Today’s post is by Nadine Zimmerli, Associate Editor of Books When I was in college, I remember wandering into my local bookstore—Four Seasons Books, a gem of a place in Shepherdstown, West Virginia—and asking the owner for a good recommendation for summer reading. She suggested I Capture the Castle by Dodie Smith. This book was… Read More »
Today’s post is from Tim Shannon, whose article “A ‘wicked commerce’: Consent, Coercion, and Kidnapping in Aberdeen’s Servant Trade” appears in the July 2017 issue of the William and Mary Quarterly
Today’s post comes from Nick Popper, new Book Review Editor at the William and Mary Quarterly. By Nick Popper The first reviewers of William Robertson’s landmark 1777 History of America tended towards rapturous praise. In June of that year, a review appeared in both the Scots Magazine and the Monthly Review exclaiming that “From the close… Read More »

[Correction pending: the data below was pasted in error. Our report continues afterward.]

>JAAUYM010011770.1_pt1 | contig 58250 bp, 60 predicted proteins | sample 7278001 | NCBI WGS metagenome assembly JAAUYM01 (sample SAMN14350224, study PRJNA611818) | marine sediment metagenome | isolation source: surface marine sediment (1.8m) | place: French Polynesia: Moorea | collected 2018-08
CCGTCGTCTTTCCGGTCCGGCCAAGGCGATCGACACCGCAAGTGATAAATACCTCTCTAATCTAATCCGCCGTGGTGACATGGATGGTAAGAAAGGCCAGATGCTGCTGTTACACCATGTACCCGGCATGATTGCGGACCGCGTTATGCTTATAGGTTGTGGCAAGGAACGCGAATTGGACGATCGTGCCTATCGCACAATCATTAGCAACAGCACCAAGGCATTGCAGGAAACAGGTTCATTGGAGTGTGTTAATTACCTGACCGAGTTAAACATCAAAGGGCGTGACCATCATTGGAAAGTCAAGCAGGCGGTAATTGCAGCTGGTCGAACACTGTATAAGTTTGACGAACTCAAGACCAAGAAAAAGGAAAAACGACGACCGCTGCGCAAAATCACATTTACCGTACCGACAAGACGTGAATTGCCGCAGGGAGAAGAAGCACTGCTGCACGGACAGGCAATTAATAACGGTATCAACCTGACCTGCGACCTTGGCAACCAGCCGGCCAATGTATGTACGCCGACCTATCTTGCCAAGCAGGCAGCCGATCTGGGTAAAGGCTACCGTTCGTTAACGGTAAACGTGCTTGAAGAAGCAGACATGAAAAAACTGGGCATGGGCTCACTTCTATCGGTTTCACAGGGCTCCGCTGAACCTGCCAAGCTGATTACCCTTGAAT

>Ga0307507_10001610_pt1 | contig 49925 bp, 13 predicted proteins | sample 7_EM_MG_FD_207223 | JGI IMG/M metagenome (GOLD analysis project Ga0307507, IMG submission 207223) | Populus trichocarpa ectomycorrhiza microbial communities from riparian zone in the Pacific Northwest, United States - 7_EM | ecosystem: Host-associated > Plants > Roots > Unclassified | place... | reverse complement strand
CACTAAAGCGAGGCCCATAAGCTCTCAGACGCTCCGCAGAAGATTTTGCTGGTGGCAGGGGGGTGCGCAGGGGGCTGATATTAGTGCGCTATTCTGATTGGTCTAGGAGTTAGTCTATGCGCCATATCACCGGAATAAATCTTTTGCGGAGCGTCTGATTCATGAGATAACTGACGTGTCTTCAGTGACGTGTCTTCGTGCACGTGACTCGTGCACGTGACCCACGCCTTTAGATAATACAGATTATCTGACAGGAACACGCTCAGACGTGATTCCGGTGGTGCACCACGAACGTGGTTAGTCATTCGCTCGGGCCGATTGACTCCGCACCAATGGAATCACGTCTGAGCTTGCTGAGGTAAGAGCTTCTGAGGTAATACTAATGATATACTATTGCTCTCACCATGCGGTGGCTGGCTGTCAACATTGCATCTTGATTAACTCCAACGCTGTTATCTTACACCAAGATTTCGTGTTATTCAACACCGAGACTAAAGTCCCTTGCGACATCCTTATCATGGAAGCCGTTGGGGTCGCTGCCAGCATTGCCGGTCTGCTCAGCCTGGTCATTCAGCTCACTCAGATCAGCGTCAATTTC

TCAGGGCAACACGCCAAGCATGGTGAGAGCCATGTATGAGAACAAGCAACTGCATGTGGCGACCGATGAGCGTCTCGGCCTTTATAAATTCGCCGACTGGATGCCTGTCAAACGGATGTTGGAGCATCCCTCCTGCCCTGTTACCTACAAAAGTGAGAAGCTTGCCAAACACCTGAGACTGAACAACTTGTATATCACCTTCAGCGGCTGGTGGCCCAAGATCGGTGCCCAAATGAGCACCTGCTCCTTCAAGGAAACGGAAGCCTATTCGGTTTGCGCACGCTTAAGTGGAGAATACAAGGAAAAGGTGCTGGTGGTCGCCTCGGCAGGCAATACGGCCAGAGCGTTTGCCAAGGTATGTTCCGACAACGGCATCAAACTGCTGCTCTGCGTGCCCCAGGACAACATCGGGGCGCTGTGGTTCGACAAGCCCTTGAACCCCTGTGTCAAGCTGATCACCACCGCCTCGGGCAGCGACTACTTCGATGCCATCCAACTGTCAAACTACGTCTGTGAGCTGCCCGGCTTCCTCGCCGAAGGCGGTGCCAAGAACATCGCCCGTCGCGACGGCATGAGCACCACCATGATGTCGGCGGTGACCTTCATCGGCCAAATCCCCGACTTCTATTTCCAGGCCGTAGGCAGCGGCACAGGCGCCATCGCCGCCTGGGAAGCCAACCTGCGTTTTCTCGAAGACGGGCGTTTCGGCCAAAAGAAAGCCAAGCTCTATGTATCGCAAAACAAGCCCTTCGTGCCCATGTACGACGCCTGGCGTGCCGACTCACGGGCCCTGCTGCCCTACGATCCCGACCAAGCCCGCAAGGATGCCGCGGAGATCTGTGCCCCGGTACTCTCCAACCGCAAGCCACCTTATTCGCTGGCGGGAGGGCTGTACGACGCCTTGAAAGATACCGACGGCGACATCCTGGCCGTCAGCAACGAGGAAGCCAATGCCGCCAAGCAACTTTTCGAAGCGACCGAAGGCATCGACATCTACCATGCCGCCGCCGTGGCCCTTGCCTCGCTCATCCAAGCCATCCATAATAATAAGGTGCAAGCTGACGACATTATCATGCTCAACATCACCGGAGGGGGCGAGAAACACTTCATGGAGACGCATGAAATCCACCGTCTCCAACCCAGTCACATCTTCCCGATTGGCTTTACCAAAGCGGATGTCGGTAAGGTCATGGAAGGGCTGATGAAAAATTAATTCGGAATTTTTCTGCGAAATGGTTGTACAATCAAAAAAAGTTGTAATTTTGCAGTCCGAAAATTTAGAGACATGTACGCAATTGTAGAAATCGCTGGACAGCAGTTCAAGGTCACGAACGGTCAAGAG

Carolyn Arena is a historian of the Atlantic World, focusing on histories of native peoples in the Americas and slavery. Dr. Arena is the 2017-2019 National Endowment of the Humanities Postdoctoral Fellow at the Omohundro Institute of Early American History and Culture. Prior to joining the Omohundro Institute, she completed her PhD at Columbia University… Read More »
The 2017 Scholars’ Workshop has convened in Williamsburg. Thanks to the Lapidus Initiative, six scholars are braving the heat to work on book and article projects with the OI’s editorial staff. Zack Dorner is a lecturer in history at Stanford University. He is working on a chapter from his book project on the globalization of… Read More »
Eliga Gould is Professor of History at the University of New Hampshire and the author most recently of Among the Powers of the Earth: The American Revolution and the Making of a New World Empire. When I teach the American Revolution, I often ask my students, when did the United States become independent? The conventional… Read More »
Today’s post is by James Rice, Tufts University, Convener of the most recent William and Mary Quarterly—Early Modern Studies Institute (WMQ-EMSI) workshop, “Early American Environmental Histories,” which took place at The Huntington Library, May 19–20. A list of participants and their papers follows his post.